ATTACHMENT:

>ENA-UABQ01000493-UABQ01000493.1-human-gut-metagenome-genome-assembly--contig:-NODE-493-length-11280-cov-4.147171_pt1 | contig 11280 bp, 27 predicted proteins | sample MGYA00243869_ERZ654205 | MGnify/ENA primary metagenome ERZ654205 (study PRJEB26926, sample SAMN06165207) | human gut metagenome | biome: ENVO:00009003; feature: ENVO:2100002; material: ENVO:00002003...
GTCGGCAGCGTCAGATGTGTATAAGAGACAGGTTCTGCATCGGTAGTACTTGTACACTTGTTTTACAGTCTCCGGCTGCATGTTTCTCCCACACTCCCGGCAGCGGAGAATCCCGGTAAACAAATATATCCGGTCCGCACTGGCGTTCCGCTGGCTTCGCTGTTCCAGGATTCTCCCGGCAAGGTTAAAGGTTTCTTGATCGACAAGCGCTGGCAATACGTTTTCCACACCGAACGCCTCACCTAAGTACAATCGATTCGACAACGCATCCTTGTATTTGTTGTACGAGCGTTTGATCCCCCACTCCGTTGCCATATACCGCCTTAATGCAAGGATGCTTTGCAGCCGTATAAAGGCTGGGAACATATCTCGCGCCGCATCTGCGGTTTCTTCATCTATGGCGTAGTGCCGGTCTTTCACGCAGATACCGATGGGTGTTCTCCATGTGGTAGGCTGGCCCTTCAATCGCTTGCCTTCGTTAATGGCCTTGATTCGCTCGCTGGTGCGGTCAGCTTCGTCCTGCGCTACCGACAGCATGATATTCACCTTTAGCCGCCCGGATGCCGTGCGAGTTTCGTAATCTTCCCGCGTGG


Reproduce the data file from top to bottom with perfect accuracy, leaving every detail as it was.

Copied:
>ENA-UABQ01000493-UABQ01000493.1-human-gut-metagenome-genome-assembly--contig:-NODE-493-length-11280-cov-4.147171_pt1 | contig 11280 bp, 27 predicted proteins | sample MGYA00243869_ERZ654205 | MGnify/ENA primary metagenome ERZ654205 (study PRJEB26926, sample SAMN06165207) | human gut metagenome | biome: ENVO:00009003; feature: ENVO:2100002; material: ENVO:00002003...
GTCGGCAGCGTCAGATGTGTATAAGAGACAGGTTCTGCATCGGTAGTACTTGTACACTTGTTTTACAGTCTCCGGCTGCATGTTTCTCCCACACTCCCGGCAGCGGAGAATCCCGGTAAACAAATATATCCGGTCCGCACTGGCGTTCCGCTGGCTTCGCTGTTCCAGGATTCTCCCGGCAAGGTTAAAGGTTTCTTGATCGACAAGCGCTGGCAATACGTTTTCCACACCGAACGCCTCACCTAAGTACAATCGATTCGACAACGCATCCTTGTATTTGTTGTACGAGCGTTTGATCCCCCACTCCGTTGCCATATACCGCCTTAATGCAAGGATGCTTTGCAGCCGTATAAAGGCTGGGAACATATCTCGCGCCGCATCTGCGGTTTCTTCATCTATGGCGTAGTGCCGGTCTTTCACGCAGATACCGATGGGTGTTCTCCATGTGGTAGGCTGGCCCTTCAATCGCTTGCCTTCGTTAATGGCCTTGATTCGCTCGCTGGTGCGGTCAGCTTCGTCCTGCGCTACCGACAGCATGATATTCACCTTTAGCCGCCCGGATGCCGTGCGAGTTTCGTAATCTTCCCGCGTGG